Annie added that getting the class codes corrected now might save Fancy money in the long run; rates would be charged according to actual work done.

In the meantime, Fancy’s previous agent was only able to get an Assigned Risk quote—still with the incorrect class codes, but at a higher premium than Annie’s voluntary market quote with proper class codes.  

Fancy bound Uma’s quote and appreciating the help, moved all insurance policies for Fancy’s Florist to Annie.

Four years later, Fancy’s rates are slightly lower.

However, her experience mod has come down dramatically so that her total premium is almost half what it was before Uma the extraordinary underwriter dissected the risk, corrected the class codes, and helped Annie obtain a loyal customer.  

Uma is now Annie’s go-to underwriter for all her workers’ compensation questions and accounts.

Sometimes she cannot quote accounts Annie submits, but Uma always provides Annie with great advice.

The Lifecycle Of A Workers’ Compensation Classification Code

Workers’ Compensation Classification Code

Currently a four-digit code assignment used to identify job duties/functions of specific categories of work.

EXAMPLE

Class Code 9082 RESTAURANT NOC

Applies to “traditional” restaurants providing wait service.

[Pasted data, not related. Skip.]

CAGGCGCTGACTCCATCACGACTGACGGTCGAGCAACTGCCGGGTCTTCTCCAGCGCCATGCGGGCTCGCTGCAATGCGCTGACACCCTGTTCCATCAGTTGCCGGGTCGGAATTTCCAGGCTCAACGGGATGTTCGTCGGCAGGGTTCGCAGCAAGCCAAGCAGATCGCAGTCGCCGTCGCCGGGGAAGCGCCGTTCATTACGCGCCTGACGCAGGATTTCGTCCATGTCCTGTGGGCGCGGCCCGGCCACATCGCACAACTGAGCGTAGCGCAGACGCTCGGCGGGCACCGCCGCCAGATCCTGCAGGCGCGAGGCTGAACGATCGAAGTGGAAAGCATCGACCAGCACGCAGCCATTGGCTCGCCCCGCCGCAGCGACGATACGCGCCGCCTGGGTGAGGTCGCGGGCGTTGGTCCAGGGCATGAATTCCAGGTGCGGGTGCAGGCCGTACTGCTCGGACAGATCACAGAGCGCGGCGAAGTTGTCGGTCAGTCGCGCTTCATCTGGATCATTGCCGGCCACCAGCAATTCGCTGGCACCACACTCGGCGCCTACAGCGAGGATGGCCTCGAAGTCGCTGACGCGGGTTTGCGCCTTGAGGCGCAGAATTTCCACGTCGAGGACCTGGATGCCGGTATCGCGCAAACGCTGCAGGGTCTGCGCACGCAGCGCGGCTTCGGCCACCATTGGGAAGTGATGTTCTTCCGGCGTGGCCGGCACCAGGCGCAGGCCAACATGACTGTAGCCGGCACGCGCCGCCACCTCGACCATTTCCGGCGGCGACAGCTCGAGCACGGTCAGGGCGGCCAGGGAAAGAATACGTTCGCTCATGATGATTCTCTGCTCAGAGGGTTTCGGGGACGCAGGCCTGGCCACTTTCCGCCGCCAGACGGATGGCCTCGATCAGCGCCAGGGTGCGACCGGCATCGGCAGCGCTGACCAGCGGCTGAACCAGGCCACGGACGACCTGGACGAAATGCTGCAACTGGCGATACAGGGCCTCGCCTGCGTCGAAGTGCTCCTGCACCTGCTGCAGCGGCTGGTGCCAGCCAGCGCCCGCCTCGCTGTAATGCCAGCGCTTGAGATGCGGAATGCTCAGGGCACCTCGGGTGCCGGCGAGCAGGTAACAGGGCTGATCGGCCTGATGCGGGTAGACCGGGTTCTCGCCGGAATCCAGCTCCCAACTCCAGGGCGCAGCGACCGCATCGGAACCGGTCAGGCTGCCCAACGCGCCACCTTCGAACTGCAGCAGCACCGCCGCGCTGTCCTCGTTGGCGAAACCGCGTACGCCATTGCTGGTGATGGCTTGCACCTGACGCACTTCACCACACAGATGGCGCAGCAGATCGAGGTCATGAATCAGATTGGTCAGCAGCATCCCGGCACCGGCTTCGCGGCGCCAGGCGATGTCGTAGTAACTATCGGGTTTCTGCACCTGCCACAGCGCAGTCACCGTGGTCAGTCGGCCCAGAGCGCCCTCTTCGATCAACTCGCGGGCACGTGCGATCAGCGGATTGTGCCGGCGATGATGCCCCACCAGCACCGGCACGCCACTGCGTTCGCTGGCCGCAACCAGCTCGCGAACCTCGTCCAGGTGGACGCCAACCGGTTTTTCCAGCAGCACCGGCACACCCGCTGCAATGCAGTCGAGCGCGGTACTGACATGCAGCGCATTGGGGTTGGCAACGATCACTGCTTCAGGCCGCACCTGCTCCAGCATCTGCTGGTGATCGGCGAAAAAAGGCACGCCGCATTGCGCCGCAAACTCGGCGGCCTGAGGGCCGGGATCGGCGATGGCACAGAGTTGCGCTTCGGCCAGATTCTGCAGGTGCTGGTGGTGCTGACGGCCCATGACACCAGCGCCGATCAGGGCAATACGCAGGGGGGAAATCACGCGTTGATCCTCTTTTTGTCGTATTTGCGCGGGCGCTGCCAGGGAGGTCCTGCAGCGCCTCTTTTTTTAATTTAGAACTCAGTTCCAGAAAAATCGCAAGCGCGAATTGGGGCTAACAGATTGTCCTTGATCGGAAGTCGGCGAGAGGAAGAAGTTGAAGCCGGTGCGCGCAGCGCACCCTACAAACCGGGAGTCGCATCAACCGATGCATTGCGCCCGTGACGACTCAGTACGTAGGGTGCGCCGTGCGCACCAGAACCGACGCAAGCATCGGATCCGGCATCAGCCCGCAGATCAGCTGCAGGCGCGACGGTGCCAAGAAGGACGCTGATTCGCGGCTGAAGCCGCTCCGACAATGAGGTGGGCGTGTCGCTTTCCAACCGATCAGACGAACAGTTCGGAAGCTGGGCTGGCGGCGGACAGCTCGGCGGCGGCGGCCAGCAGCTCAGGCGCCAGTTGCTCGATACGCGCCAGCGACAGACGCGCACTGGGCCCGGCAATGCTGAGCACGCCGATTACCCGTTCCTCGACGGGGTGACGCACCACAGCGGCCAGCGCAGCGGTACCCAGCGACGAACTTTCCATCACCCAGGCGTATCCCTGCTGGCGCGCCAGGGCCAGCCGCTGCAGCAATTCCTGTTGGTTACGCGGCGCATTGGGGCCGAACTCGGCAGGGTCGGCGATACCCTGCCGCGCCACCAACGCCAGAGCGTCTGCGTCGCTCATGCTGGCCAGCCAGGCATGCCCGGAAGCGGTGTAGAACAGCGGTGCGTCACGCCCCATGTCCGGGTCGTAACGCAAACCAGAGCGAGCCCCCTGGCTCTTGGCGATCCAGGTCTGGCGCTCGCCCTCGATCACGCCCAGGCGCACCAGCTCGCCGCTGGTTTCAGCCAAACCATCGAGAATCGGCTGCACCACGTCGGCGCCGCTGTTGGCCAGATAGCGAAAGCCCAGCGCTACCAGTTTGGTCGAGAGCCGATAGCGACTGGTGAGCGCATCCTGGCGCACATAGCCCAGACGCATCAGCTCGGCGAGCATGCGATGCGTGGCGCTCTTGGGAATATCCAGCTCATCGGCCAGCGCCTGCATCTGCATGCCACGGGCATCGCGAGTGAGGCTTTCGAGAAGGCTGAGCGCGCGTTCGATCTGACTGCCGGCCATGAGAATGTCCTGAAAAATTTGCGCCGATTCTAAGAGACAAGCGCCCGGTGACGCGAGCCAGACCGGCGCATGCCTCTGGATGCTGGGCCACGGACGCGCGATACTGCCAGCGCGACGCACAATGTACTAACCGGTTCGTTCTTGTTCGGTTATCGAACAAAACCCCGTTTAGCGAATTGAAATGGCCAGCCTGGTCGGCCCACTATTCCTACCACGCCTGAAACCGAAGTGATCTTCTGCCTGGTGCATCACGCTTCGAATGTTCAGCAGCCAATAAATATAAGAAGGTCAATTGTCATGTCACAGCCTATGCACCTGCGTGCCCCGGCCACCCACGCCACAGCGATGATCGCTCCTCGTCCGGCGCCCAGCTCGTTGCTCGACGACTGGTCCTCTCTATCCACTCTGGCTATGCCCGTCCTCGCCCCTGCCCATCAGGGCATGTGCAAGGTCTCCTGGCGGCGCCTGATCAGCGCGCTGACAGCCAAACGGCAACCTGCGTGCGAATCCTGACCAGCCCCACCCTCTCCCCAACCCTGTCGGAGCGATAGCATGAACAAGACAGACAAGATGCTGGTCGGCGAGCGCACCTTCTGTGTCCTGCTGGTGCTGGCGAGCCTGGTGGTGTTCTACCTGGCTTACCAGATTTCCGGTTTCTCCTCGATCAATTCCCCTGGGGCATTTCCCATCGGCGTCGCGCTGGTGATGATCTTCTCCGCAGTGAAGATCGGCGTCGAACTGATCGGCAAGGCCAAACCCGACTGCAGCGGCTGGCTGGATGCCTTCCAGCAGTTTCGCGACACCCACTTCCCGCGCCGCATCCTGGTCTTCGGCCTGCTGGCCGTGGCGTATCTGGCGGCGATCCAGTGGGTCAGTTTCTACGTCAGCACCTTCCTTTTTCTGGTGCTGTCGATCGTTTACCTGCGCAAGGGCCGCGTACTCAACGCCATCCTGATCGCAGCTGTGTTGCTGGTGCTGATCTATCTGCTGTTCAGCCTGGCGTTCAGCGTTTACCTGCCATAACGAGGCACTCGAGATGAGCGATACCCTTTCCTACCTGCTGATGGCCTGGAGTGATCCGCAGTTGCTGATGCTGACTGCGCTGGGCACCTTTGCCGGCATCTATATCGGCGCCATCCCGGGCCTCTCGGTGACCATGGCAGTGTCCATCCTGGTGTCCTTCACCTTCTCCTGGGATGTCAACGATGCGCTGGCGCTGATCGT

Development of Loss Cost

Statistical data is analyzed for each workers’ compensation classification code in each state to determine how much premium is needed per $100 payroll to cover expected losses.

EXAMPLE

Class Code 9082 RESTAURANT NOC

Loss statistics reveal it takes $1.11 per $100 payroll to cover expected losses of restaurant workers.

Development of Rates

A function of the loss cost (funds needed to cover expected losses) times a factor (multiplier) representing expected expenses, including commissions in each state.

EXAMPLE

Workers’ Best Insurance Company maintains a corporate office building, pays employees to underwrite, issue policies, bill policies and adjust claims, and pays 10% commission to agents who write policies with them.

Their statistics (maintained and analyzed by company actuaries) support it takes about $0.40 (forty cents) per $100 payroll to cover these expenses.

They develop a multiplier of 1.40 to apply to loss costs.